The implantation of a cardiac pacemaker or defibrillator is neither a complex nor a highly invasive surgery. Serious complications are rare.

However, the risks mustn’t be ignored, as some complications may have serious repercussions if tests to identify them are not systematically conducted. All risks are discussed during pre-operative visits.

You will be asked to sign an informed consent form certifying that you are aware of the risks associated with the procedure. This is by no means a liability waiver.

  • Post-operative pain

    Post-operative pain is rare or very mild. Analgesics are systematically prescribed after the procedure.

  • a pacemaker changing position
    • If a pacemaker lead changes position, this usually occurs in the first few days following the operation. That is why the patient is asked not to sit up until the day after the procedure. The diagnosis is made through clinical, electrocardiographic and x-ray observation. Repositioning a lead is a simple, fast and painless procedure, but requires returning to the operating room.
  • Developing a hematoma

    The risk of developing a hematoma at the pacemaker site increases if the patient is taking effective antiplatelet or anticoagulant therapy. When possible, these treatments can be temporarily discontinued or reduced. A compression bandage is systematically placed after the procedure. In rare cases, the hematoma must be surgically drained if the patient is experiencing pain or if too much pressure builds under the sutures.

  • Pericardial effusion

    The most serious complication is pericardial effusion, when blood builds up in the space between the myocardium (heart muscle) and the pericardium, which is a thin sac surrounding the heart. An additional and even more serious possible complication is when the heart is perforated when the leads are implanted. This generally occurs in the atria or at the top of the right ventricle. This type of internal hemorrhage develops slowly; clinical signs may be hard to detect at first and may include shortness of breath, a heavy sensation in the chest or a general feeling of discomfort. That is why we systematically perform an echocardiogram following the operation. Like any hemorrhagic syndrome, this complication is exacerbated if the patient takes anticoagulants. Treatment usually consists in performing a percutaneous puncture in order to evacuate the effusion of blood. Treating the effusion with surgery is extremely rare.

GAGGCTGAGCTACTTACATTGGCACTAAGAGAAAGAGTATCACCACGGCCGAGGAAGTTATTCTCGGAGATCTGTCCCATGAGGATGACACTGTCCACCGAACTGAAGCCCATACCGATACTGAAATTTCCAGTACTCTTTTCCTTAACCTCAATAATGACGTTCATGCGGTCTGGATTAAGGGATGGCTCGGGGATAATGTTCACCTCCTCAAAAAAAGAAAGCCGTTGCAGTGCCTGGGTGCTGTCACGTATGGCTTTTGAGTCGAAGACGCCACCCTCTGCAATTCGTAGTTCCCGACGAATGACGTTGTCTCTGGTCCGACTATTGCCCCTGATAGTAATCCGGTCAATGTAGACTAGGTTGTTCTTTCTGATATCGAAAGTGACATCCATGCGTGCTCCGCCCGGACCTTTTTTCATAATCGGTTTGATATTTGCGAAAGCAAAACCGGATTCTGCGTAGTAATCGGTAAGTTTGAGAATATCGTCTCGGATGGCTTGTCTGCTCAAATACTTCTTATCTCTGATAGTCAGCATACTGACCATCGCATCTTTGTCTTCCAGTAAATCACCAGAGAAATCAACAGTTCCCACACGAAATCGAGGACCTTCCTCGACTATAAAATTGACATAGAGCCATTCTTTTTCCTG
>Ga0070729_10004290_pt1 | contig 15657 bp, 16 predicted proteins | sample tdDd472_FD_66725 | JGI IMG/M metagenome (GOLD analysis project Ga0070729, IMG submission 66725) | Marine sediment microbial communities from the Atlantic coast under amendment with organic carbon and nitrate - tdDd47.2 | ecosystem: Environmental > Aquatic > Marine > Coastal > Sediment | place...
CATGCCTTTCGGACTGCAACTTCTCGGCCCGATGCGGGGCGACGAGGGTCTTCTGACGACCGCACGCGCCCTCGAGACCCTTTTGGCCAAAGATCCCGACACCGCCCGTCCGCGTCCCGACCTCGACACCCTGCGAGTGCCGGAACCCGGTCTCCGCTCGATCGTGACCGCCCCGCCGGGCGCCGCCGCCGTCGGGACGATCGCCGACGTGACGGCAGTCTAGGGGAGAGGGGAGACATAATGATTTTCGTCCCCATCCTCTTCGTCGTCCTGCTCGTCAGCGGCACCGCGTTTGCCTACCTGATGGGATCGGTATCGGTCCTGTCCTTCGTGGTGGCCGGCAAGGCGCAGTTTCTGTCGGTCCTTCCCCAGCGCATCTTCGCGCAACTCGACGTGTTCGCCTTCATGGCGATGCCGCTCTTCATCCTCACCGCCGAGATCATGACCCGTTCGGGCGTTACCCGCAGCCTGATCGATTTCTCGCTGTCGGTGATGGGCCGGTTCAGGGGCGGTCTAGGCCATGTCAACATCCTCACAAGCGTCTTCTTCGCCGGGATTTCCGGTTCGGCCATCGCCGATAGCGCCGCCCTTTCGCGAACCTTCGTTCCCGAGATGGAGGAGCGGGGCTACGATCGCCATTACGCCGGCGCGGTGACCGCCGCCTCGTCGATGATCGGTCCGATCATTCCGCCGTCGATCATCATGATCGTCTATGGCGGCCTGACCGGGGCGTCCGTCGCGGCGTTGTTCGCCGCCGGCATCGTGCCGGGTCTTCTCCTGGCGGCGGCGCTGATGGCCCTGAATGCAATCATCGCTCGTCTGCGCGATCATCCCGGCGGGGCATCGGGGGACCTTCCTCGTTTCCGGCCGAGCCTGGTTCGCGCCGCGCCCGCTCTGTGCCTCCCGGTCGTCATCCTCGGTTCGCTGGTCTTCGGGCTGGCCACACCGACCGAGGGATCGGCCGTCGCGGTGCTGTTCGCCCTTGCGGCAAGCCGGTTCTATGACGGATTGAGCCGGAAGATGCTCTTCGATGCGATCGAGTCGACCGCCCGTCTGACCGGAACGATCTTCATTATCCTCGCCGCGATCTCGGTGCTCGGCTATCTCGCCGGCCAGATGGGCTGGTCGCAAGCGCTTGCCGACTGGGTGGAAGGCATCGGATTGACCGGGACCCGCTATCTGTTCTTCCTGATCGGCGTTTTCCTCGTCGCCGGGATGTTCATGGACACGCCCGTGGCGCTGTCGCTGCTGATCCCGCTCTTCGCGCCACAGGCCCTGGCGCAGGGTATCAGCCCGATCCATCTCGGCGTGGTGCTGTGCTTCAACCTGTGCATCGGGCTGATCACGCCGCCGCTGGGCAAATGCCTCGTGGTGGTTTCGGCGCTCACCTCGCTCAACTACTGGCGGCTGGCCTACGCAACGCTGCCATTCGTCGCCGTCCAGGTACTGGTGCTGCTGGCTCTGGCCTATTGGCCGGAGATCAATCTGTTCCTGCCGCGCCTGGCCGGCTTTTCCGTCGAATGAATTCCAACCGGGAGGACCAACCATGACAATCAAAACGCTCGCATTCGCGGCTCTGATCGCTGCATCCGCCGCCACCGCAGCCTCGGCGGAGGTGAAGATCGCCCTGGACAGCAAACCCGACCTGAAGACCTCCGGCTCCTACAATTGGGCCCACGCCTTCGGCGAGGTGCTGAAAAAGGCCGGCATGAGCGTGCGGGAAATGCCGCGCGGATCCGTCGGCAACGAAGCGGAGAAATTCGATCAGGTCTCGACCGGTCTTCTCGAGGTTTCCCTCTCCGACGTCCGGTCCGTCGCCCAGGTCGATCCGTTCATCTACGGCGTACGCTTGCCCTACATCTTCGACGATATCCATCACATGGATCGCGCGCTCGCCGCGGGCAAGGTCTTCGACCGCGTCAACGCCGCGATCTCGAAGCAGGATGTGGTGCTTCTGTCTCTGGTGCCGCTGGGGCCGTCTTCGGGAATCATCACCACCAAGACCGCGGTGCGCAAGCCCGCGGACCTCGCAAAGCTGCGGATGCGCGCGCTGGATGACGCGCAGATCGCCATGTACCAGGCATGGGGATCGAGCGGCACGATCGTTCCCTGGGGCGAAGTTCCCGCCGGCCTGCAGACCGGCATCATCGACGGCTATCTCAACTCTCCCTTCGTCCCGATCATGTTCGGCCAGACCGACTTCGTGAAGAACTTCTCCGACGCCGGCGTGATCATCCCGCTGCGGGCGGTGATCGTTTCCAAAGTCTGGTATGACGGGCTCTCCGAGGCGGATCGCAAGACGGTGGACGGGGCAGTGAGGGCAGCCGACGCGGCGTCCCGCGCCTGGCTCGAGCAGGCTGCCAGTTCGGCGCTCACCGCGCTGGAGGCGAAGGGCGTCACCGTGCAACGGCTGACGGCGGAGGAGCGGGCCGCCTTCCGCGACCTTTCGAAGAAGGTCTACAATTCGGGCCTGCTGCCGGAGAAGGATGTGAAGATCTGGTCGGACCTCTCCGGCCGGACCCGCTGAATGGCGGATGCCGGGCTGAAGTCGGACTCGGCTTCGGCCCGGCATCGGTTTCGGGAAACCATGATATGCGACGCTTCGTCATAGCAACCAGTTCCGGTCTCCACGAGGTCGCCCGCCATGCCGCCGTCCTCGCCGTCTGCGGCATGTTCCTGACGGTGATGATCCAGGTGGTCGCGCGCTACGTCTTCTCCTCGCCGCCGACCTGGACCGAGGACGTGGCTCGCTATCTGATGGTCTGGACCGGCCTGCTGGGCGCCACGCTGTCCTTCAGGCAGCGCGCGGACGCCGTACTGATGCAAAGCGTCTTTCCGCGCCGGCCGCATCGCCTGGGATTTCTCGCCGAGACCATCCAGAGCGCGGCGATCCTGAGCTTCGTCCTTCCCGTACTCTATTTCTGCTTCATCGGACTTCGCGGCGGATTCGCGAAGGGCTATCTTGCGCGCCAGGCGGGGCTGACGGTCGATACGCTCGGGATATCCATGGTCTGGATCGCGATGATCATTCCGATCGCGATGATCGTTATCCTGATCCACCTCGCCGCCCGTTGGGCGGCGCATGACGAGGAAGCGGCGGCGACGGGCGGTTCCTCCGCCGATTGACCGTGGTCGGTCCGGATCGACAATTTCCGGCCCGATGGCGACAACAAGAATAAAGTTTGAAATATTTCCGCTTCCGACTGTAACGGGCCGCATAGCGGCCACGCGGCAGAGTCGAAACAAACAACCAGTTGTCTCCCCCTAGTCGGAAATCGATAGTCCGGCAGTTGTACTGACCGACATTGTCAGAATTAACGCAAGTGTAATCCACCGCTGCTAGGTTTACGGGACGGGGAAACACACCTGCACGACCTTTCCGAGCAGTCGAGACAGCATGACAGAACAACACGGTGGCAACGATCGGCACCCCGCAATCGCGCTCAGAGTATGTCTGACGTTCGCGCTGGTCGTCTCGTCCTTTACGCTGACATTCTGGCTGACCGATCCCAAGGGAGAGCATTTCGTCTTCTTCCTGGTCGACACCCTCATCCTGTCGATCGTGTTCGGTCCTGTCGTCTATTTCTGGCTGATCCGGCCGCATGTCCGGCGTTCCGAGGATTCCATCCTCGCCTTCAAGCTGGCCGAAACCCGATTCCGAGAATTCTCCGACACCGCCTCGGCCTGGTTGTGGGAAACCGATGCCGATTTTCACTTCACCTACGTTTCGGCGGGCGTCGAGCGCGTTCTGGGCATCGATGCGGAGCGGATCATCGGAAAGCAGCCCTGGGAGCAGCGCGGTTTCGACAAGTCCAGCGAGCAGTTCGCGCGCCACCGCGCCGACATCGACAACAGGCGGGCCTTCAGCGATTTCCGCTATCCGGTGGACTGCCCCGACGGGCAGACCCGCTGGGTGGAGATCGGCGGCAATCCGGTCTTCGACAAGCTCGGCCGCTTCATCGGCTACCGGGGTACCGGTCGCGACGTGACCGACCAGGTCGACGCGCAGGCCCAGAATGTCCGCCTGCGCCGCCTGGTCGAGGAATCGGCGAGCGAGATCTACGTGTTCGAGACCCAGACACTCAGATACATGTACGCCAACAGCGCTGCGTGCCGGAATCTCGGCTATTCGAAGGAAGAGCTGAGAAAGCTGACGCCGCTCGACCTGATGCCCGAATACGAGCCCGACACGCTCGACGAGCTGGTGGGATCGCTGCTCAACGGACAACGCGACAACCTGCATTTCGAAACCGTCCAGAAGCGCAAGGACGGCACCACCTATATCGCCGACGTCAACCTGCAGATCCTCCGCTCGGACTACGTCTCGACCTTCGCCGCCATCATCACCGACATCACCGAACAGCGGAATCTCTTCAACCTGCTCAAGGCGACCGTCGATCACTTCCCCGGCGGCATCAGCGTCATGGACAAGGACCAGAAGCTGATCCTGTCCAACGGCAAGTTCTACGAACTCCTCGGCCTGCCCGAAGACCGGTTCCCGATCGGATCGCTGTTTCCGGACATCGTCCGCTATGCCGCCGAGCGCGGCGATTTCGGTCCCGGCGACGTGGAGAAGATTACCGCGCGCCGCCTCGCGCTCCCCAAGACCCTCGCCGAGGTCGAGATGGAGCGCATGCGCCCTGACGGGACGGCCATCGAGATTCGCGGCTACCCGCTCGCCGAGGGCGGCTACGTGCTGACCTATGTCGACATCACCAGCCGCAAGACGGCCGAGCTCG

• Post-operative rhythm disorders,

    Post-operative rhythm disorders, generally affecting the atria, can develop due to temporary irritation induced by a lead. These disorders are more frequent in patients who have already experienced this type of arrhythmia. A temporary increase in the patient’s anti-arrhythmia treatment will quickly restore a normal heartbeat.

  • Abnormal contractions in the stomach

    Abnormal contractions in the stomach may occur when the probe stimulates the phrenic nerve, and in the pectoral muscle due to current leakage originating in the connectors. The problem can generally be solved by reprogramming the pacemaker

  • Pneumothorax

    A pneumothorax (collapsed lung) occurs when the pleura is ruptured by the practitioner during the subclavian vein puncture. The space between the pleura and the lung fills with air and the lung deflates like a balloon. It no longer functions and causes shortness of breath in the patient. This condition is easily diagnosed with a post-operative chest x-ray. Draining the air by aspiration allows the lung to very quickly re-expand and return to its normal function. This does not cause any side effects.

  • Hemothorax

    Hemothorax is very rare and its mechanism is similar to a pneumothorax. In hemothorax, air is replaced by blood, usually from the accidental puncture of the subclavian artery or a ruptured brachiocephalic vein.

  • Sepsis syndrome
    • Sepsis syndrome may take on several forms:

    • Immediately following surgery, typical signs of sepsis should be signaled such as fever, redness or discharge from the surgical site.
    • When sepsis occurs well after the operation, treatment may be delayed because the patient is no longer hospitalized. Therefore it is important to notify the primary physician or the center where the surgery was performed of any delay in the healing process. It is important not to miss the follow-up consultation one month after the surgery. In the event of an infection, an antibiotic treatment adapted to the germ is necessary and the entire implant must be removed.

For patients with a defibrillator, the delivery of an inappropriate electrical shock is considered to be a complication that is easily treated by re-programming the device.


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American Hospital of Paris